When performing a systematic review or meta-analysis, we propose that searching of ongoing clinical trials registries be regularly included in the search strategy to account for negative results and adverse effects that may not otherwise be available in published literature. Golder et al performed a systematic review comparing the reporting of adverse events in both published and unpublished studies of health care interventions.10 This systematic review found strong evidence that much of the information on adverse events remains unpublished. Studies performed comparing results with and without inclusion of unpublished data have shown varied results. In particular, Whittington et al analyzed published data from two trials of fluoxetine. The published data suggested a favorable risk-benefit profile for the treatment of depression in children and young adults. Unpublished data also supported this claim. Published data from a trial of paroxetine and two trials of sertraline suggested weakly positive risk-benefit profiles, but with the addition of unpublished data, paroxetine and sertraline had risks that outweighed the benefits. Whittington et al also analyzed unpublished data from trials of citalopram and venlafaxine which suggested unfavorable risk-benefit profiles.11 A study by Hart et al in 2012 added unpublished outcome data from trials obtained from the US Food and Drug Administration to published meta-analyses. This study documented that the addition of the unpublished data could change the magnitude of the effect size or even the statistical significance of the meta-analyses.12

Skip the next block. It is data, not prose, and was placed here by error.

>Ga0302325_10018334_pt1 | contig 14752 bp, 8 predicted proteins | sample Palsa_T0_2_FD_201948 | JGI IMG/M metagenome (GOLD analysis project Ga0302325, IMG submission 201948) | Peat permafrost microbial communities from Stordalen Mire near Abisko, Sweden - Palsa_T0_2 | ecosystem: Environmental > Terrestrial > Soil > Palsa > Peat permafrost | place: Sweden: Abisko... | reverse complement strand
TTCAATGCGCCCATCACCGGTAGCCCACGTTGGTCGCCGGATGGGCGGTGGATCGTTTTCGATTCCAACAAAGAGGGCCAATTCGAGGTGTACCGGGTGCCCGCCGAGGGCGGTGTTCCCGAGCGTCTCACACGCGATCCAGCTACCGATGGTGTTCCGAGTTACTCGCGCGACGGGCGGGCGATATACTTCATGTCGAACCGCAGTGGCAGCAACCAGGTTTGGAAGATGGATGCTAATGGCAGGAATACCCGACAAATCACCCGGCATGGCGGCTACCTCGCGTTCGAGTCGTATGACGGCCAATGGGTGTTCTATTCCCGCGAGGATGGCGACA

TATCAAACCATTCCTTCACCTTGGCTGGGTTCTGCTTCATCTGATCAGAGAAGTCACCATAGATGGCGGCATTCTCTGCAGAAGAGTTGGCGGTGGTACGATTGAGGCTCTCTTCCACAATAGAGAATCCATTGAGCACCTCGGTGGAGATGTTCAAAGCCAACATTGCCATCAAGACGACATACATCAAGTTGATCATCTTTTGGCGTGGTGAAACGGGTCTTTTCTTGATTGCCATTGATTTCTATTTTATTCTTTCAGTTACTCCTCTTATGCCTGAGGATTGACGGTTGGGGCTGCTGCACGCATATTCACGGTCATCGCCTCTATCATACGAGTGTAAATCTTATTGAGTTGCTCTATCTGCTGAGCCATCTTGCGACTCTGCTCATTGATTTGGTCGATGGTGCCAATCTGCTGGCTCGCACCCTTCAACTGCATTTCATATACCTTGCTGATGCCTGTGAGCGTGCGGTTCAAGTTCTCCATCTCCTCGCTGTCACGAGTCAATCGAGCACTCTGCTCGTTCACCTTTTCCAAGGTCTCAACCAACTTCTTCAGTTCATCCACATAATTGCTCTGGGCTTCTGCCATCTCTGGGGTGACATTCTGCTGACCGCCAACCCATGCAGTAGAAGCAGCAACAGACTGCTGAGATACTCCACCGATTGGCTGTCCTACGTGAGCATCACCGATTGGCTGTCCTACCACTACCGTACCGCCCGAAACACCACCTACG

If clinical trials registries contain nonsignificant findings, systematic reviews and meta-analyses can in turn incorporate those findings, and results will show a more comprehensive representation of the subject matter. This will lead to more reliable systematic reviews, meta-analyses, and treatment guidelines.

Remarkably, the results of this study show that most primary care systematic reviews and meta-analyses do not search clinical trials registries. Only seventeen of the 205 (8.3%) primary care articles reported searching any clinical trials registries. When compared to other specialties, primary care systematic reviews and meta-analyses searched clinical trials registries at a lower rate. A recent analysis by Bibens et al found that 18.5% of obstetric and gynecologic systematic reviews conducted a search of a clinical trials registry.13 Similar results were found in emergency medicine (19%).14 Sinnett et al searched neurologic literature and found only six percent included searches of clinical trials registries.15 Thirty-five percent of studies from high-impact general medical journals report searching clinical trials registries, more than four times the percentage found in primary care.16